Marijuana Access and Adult Use

Tuesday, June 25, 2019
Exhibit Hall C (Marriott Wardman Park Hotel)

Presenter: Christopher Ambrose

Co-Authors: Benjamin Cowan; Robert Rosenman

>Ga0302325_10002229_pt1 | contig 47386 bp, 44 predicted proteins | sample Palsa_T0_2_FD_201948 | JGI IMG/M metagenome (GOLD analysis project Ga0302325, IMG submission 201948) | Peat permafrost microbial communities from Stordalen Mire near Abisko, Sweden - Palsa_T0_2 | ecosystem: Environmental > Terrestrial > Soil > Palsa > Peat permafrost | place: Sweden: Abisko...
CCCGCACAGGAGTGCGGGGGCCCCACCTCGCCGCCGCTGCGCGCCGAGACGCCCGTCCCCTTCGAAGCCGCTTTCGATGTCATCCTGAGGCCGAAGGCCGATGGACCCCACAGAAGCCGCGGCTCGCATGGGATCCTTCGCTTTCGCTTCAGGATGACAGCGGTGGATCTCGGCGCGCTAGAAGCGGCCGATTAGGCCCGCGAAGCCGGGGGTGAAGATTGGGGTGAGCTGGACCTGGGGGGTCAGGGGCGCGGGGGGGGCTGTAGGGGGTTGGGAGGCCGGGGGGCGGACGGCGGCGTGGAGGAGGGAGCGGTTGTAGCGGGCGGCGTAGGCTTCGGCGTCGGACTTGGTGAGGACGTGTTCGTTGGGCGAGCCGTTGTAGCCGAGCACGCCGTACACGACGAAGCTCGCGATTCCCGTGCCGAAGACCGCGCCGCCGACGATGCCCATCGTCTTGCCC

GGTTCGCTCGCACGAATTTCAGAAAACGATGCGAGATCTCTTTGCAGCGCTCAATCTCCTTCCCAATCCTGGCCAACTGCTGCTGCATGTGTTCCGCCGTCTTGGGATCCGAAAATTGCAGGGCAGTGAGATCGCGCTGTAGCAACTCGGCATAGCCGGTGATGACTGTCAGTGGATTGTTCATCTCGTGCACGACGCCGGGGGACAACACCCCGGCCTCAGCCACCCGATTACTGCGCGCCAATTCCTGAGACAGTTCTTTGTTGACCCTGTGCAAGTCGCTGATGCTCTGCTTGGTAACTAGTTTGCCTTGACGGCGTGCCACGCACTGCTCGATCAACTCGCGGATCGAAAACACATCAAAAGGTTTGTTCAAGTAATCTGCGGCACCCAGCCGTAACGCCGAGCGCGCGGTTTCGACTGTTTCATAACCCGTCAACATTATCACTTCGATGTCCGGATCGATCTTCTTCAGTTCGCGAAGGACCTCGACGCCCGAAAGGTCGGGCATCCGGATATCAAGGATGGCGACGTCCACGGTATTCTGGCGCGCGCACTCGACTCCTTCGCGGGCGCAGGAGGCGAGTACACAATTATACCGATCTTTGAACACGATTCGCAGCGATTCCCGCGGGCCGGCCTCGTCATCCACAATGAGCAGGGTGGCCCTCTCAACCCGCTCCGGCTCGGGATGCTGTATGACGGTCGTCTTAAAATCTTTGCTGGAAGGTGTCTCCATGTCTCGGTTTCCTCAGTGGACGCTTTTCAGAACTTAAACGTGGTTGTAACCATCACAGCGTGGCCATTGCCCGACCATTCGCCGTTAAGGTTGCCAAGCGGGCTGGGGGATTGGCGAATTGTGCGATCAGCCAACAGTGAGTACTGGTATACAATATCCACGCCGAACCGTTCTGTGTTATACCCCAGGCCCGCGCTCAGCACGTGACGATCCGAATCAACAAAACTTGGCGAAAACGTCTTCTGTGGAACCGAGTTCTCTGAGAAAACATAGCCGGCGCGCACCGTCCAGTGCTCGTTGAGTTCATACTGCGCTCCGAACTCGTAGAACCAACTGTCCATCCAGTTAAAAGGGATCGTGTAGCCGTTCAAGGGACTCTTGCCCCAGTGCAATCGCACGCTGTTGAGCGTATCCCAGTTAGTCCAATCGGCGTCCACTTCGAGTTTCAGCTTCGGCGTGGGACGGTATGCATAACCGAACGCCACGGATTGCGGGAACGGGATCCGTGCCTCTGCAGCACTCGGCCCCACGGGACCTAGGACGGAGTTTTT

Washington State passed Initiative 502 (I-502) in November 2012, legalizing recreational marijuana for adults aged 21 and older. In July 2014, retail sales began with a great deal of variation in accessibility across the State. Previous research predicts that greater availability due to legalization will lead to more use of the drug, however studies estimating the impact of local access to recreational marijuana are lacking. We use the 2014, 2015, and 2016 Behavioral Risk Factor Surveillance System (BRFSS) for Washington to examine the impact of local access to retail marijuana on adult use. Our two main outcome measures are if a respondent used marijuana in the past month and the number of days they used it in the past 30. Using a difference-in-differences framework based on geographic information systems (GIS) measures of travel time to the nearest retailer and retail density, we find that as retailers are closer to where they live, more individuals use marijuana and more frequently. Retail density does not impart an effect on past-month use. In addition to the main sample, we stratify the data by sex and age. Our subgroup results indicate that use by women and individuals aged 18-26 increases at both the extensive and intensive margins as the drive time to the nearest retailer decreases. Individuals aged 65 and over also use more frequently as retailers get closer. We believe that this analysis may help inform policymakers in the crafting of future recreational marijuana laws to avoid potentially negative impacts on public health.